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Adults With Autism May Not Understand Others' Intentions

By Jenifer Goodwin
HealthDay Reporter

WEDNESDAY, Feb. 2 (HealthDay News) -- People with high-functioning autism have difficulty understanding others' intentions, new research shows.

This lack of understanding tends to make adults with autism, even those with high IQs, judge others more harshly, which may pose problems in forming and maintaining relationships, the study found.

Researchers from Massachusetts Institute of Technology asked 13 people with high-functioning autism, such as Asperger's syndrome, and a mean IQ of 120, as well as 13 neurologically normal adults to answer questions about moral quandaries in which a person meant well but ended up doing harm.

In one example, someone intended to put sugar in a friend's coffee, but it turned out to be poison. In another, two friends are kayaking in jellyfish-infested ocean waters. One friend had just read that the jellyfish were harmless and suggested they go for a swim. But then the other was stung and died.

People with autism came down harder on the person whose actions caused the harm, while those without autism put more emphasis on the person's good intentions.

"Adults with an autism spectrum disorder were less likely to take that intention information into account than a neurotypical person. They were more likely to make a harsh judgment of that person and less likely to forgive," said study co-author Liane Young, a postdoctoral associate at MIT.

The findings are reported in the Jan. 31 online issue of the Proceedings of the National Academy of Sciences.

Every day we have to make judgments about other's intentions, whether deciding how upset to get about an insensitive remark or a co-worker's slip-up.

"It's really important to be able to think about people's thoughts, beliefs and intentions, not only to make moral judgments but to figure out what they are doing and why," Young said. "To really understand people, it's important to know what they are thinking and intending."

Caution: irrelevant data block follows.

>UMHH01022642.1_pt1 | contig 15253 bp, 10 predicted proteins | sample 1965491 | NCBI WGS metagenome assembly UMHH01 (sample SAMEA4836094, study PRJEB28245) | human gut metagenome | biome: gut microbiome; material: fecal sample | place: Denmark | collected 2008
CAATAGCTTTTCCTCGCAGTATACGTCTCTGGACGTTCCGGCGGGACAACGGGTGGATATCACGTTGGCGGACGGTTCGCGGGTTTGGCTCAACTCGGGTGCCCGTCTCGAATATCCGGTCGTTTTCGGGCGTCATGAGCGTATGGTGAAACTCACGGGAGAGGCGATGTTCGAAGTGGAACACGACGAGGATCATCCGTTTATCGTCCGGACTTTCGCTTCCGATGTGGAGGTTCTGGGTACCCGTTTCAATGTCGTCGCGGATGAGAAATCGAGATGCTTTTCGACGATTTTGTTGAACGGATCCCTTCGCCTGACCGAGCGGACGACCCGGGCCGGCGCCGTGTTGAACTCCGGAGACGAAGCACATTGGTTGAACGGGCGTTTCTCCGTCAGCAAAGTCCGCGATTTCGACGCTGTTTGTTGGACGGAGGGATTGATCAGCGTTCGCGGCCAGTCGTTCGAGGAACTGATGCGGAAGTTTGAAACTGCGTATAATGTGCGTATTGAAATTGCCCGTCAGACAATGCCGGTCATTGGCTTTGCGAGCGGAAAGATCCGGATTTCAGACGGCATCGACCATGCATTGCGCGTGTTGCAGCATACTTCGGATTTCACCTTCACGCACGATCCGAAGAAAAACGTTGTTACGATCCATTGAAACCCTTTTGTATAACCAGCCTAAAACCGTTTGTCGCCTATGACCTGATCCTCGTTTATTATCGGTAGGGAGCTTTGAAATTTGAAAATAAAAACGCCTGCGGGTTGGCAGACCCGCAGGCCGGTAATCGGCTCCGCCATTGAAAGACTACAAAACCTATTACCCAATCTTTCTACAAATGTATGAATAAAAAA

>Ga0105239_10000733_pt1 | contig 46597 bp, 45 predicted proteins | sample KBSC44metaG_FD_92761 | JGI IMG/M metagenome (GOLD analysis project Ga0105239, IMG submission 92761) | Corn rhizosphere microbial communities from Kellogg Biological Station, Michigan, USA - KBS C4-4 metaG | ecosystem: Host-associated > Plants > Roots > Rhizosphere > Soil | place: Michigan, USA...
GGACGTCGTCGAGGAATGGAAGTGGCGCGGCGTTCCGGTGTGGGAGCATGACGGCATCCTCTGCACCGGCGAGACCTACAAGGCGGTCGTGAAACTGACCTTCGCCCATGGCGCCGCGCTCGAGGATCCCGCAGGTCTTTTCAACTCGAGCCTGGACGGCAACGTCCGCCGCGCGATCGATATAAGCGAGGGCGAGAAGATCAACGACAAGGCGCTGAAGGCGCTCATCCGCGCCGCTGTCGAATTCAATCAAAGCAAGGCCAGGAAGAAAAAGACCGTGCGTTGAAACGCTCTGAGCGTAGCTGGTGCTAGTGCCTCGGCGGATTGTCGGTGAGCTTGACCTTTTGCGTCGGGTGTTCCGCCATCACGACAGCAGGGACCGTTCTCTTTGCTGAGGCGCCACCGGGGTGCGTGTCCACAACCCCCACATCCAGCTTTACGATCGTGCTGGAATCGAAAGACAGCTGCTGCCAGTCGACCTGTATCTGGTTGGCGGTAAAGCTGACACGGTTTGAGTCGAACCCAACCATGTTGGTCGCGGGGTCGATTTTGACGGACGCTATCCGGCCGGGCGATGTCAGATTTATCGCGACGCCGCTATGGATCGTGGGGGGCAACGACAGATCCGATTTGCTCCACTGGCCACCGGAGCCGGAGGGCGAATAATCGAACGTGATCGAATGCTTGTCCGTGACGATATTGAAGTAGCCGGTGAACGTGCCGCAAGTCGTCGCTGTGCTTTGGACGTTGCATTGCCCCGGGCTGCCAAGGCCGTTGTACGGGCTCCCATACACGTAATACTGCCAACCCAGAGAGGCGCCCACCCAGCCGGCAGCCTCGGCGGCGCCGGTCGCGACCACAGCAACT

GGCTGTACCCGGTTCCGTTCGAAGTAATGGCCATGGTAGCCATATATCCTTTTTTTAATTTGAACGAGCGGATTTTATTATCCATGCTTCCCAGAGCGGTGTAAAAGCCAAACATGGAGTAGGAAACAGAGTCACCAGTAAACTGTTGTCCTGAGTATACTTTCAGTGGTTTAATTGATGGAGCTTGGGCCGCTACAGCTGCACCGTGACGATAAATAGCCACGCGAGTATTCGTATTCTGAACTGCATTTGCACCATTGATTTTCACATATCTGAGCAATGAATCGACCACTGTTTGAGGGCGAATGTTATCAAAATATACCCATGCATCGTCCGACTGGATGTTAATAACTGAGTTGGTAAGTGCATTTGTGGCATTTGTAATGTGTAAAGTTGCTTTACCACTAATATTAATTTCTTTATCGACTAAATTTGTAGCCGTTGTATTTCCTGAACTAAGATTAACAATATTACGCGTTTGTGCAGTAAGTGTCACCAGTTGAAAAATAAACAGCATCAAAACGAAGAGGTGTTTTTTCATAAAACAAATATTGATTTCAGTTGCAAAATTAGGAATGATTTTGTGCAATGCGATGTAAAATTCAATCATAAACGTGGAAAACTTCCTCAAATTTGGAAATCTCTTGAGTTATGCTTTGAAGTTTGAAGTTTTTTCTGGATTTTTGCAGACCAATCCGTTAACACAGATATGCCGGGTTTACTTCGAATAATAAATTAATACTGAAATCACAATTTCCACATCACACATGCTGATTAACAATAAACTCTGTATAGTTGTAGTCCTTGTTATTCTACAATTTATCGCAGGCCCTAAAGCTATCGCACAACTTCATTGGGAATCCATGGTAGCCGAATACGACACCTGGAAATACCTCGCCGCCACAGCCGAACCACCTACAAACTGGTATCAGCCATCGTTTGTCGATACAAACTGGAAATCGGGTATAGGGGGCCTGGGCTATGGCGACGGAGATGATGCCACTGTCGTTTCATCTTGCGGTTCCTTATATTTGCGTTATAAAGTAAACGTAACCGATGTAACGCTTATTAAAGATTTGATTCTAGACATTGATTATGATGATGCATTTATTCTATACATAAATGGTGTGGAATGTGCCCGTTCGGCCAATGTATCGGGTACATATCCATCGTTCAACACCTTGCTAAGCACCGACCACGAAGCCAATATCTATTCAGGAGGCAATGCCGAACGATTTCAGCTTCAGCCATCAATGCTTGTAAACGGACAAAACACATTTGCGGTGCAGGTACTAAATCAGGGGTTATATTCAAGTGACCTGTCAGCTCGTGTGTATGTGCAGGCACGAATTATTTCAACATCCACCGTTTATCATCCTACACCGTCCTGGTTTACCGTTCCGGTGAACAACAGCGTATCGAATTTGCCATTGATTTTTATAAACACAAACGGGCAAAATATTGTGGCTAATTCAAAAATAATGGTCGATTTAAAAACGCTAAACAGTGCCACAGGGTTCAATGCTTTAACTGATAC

The ability to discern other's intentions, desires and beliefs is called "theory of mind" and typically develops at about age 4 or 5, according to the study.

In a classic example, a child is shown two dolls, "Sally" and "Anne." The experimenter puts on a skit in which Sally puts a marble in a basket. While Sally isn't looking, Anne moves the marble from the basket to a box. The experimenter asks the child where Sally will look for the marble when she returns.

Knowing that Sally will look in the basket requires understanding that others have beliefs that may differ from our own.

Previous studies have shown that children with autism develop this ability later than other children, if ever, Young said.

But what's been difficult from a research perspective is that adults with high-functioning autism develop means of compensating for their social difficulties and would almost certainly be able to figure out the question involving the dolls, said Clara Lajonchere, vice president of clinical programs at Autism Speaks.

Researchers have had more difficulty assessing the more complex, nuanced skills required in making social judgments, something this study does well, Lajonchere said.

"The individuals with ASD [autism spectrum disorder] weighted outcome more highly than intention," Lajonchere said. "The ASD group did not reliably judge accidental versus intentional harm."

Yet, in many ways, people with and without autism were fairly similar. Given other scenarios, such as having bad intentions and causing harm, or having bad intentions but inadvertently having a good outcome, both group's answers were similar.

And there isn't necessarily a right or wrong answer to how readily we should forgive or give another the benefit of the doubt when they've caused harm to someone else. Even those without autism vary greatly in this capacity, Young said.

More information

The U.S. National Institutes of Health has more on autism.

SOURCES: Liane Young, Ph.D., postdoctoral associate, Brain and Cognitive Sciences, Massachusetts Institute of Technology, Cambridge, Mass.; Clara Lajonchere, Ph.D., vice president, clinical programs, Autism Speaks; Jan. 31, 2011, Proceedings of the National Academy of Sciences, online

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